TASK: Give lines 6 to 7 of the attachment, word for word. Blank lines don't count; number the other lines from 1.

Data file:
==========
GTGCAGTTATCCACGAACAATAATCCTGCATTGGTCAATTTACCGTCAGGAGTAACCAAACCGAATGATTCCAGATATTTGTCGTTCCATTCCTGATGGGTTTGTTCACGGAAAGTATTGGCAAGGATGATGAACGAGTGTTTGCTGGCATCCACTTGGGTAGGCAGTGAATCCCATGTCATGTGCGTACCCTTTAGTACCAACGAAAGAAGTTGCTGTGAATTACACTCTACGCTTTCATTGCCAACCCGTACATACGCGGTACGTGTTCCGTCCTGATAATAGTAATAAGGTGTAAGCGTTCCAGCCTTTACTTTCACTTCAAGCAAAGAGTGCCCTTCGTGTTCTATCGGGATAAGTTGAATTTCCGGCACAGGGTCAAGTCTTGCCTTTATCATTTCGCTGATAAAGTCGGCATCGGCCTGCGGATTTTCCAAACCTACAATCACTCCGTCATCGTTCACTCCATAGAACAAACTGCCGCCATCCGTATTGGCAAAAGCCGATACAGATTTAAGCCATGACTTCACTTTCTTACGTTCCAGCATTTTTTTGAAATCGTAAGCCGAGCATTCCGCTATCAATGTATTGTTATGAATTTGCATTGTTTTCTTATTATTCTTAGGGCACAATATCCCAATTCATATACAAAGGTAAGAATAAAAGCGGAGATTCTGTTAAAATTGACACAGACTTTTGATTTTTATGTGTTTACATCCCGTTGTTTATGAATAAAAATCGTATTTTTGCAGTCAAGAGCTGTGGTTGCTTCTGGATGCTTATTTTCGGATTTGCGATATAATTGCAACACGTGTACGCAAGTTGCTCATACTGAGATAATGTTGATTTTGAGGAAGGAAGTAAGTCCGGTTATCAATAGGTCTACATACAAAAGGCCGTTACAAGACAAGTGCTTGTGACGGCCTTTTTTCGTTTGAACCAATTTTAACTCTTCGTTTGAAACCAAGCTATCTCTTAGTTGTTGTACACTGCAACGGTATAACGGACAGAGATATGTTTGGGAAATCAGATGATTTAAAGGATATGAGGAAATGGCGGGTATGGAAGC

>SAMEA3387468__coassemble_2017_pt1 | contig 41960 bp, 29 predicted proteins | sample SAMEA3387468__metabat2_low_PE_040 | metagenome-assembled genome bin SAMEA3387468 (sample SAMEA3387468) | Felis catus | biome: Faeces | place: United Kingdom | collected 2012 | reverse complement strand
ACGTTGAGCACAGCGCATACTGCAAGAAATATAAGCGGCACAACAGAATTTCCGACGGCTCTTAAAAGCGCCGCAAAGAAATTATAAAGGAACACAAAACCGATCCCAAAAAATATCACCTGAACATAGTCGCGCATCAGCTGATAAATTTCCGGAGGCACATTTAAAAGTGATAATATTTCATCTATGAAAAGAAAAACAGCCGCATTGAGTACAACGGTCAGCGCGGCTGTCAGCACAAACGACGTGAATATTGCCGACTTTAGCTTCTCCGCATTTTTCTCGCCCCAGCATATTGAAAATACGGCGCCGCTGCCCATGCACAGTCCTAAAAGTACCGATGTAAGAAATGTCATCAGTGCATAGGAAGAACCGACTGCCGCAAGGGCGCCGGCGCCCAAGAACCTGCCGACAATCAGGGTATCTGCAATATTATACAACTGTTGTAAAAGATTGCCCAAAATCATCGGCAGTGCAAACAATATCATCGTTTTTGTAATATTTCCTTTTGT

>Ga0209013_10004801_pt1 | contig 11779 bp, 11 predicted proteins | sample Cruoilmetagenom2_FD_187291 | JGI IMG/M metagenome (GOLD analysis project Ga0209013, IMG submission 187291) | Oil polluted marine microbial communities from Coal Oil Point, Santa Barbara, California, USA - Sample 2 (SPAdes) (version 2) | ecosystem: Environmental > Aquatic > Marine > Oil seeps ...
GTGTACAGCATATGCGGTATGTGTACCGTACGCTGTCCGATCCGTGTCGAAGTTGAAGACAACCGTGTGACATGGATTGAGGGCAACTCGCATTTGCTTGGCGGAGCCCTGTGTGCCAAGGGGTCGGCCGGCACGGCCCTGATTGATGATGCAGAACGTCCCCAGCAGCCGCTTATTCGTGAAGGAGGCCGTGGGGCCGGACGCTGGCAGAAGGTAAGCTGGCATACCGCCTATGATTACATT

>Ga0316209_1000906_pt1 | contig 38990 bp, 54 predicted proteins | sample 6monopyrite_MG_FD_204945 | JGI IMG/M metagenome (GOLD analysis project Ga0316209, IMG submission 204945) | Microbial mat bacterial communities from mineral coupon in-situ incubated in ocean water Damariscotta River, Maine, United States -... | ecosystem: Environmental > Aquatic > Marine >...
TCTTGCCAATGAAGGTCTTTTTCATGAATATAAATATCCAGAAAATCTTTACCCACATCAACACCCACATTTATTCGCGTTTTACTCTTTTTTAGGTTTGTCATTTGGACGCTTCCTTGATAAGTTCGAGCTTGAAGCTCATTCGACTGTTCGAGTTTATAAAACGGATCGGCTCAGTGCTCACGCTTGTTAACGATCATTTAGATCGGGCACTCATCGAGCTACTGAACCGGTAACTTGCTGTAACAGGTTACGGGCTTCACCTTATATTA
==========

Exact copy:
>Ga0316209_1000906_pt1 | contig 38990 bp, 54 predicted proteins | sample 6monopyrite_MG_FD_204945 | JGI IMG/M metagenome (GOLD analysis project Ga0316209, IMG submission 204945) | Microbial mat bacterial communities from mineral coupon in-situ incubated in ocean water Damariscotta River, Maine, United States -... | ecosystem: Environmental > Aquatic > Marine >...
TCTTGCCAATGAAGGTCTTTTTCATGAATATAAATATCCAGAAAATCTTTACCCACATCAACACCCACATTTATTCGCGTTTTACTCTTTTTTAGGTTTGTCATTTGGACGCTTCCTTGATAAGTTCGAGCTTGAAGCTCATTCGACTGTTCGAGTTTATAAAACGGATCGGCTCAGTGCTCACGCTTGTTAACGATCATTTAGATCGGGCACTCATCGAGCTACTGAACCGGTAACTTGCTGTAACAGGTTACGGGCTTCACCTTATATTA